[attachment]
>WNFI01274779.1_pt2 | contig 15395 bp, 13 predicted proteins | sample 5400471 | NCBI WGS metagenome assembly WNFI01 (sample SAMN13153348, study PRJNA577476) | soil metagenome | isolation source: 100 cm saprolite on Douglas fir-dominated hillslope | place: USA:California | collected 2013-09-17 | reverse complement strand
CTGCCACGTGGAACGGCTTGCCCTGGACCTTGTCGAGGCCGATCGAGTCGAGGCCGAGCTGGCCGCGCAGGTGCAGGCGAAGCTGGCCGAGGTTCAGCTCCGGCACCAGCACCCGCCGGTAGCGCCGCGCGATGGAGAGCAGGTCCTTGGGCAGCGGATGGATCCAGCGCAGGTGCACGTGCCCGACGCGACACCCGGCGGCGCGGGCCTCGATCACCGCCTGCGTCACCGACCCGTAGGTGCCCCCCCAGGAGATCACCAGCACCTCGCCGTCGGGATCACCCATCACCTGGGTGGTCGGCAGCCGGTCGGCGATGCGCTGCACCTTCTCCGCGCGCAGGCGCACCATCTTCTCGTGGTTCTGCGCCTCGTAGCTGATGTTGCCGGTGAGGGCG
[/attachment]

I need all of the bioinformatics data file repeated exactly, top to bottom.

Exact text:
>WNFI01274779.1_pt2 | contig 15395 bp, 13 predicted proteins | sample 5400471 | NCBI WGS metagenome assembly WNFI01 (sample SAMN13153348, study PRJNA577476) | soil metagenome | isolation source: 100 cm saprolite on Douglas fir-dominated hillslope | place: USA:California | collected 2013-09-17 | reverse complement strand
CTGCCACGTGGAACGGCTTGCCCTGGACCTTGTCGAGGCCGATCGAGTCGAGGCCGAGCTGGCCGCGCAGGTGCAGGCGAAGCTGGCCGAGGTTCAGCTCCGGCACCAGCACCCGCCGGTAGCGCCGCGCGATGGAGAGCAGGTCCTTGGGCAGCGGATGGATCCAGCGCAGGTGCACGTGCCCGACGCGACACCCGGCGGCGCGGGCCTCGATCACCGCCTGCGTCACCGACCCGTAGGTGCCCCCCCAGGAGATCACCAGCACCTCGCCGTCGGGATCACCCATCACCTGGGTGGTCGGCAGCCGGTCGGCGATGCGCTGCACCTTCTCCGCGCGCAGGCGCACCATCTTCTCGTGGTTCTGCGCCTCGTAGCTGATGTTGCCGGTGAGGGCG